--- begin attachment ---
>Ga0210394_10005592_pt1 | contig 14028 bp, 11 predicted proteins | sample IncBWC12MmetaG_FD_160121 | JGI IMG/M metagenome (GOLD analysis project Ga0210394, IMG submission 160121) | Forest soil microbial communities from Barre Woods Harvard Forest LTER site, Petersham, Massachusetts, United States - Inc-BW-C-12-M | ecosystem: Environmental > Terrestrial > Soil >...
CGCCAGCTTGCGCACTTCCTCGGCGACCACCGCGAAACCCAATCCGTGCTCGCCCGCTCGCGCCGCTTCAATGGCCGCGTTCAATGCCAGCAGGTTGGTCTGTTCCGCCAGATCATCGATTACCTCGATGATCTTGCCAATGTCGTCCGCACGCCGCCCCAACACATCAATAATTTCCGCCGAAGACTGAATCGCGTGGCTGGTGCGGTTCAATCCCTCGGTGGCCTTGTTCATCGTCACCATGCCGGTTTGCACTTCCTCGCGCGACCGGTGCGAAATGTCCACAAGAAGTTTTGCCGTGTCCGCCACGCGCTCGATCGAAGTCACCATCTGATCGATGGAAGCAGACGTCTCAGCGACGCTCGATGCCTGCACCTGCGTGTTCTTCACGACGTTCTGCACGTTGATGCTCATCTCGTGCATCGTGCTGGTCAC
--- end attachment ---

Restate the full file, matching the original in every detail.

>Ga0210394_10005592_pt1 | contig 14028 bp, 11 predicted proteins | sample IncBWC12MmetaG_FD_160121 | JGI IMG/M metagenome (GOLD analysis project Ga0210394, IMG submission 160121) | Forest soil microbial communities from Barre Woods Harvard Forest LTER site, Petersham, Massachusetts, United States - Inc-BW-C-12-M | ecosystem: Environmental > Terrestrial > Soil >...
CGCCAGCTTGCGCACTTCCTCGGCGACCACCGCGAAACCCAATCCGTGCTCGCCCGCTCGCGCCGCTTCAATGGCCGCGTTCAATGCCAGCAGGTTGGTCTGTTCCGCCAGATCATCGATTACCTCGATGATCTTGCCAATGTCGTCCGCACGCCGCCCCAACACATCAATAATTTCCGCCGAAGACTGAATCGCGTGGCTGGTGCGGTTCAATCCCTCGGTGGCCTTGTTCATCGTCACCATGCCGGTTTGCACTTCCTCGCGCGACCGGTGCGAAATGTCCACAAGAAGTTTTGCCGTGTCCGCCACGCGCTCGATCGAAGTCACCATCTGATCGATGGAAGCAGACGTCTCAGCGACGCTCGATGCCTGCACCTGCGTGTTCTTCACGACGTTCTGCACGTTGATGCTCATCTCGTGCATCGTGCTGGTCAC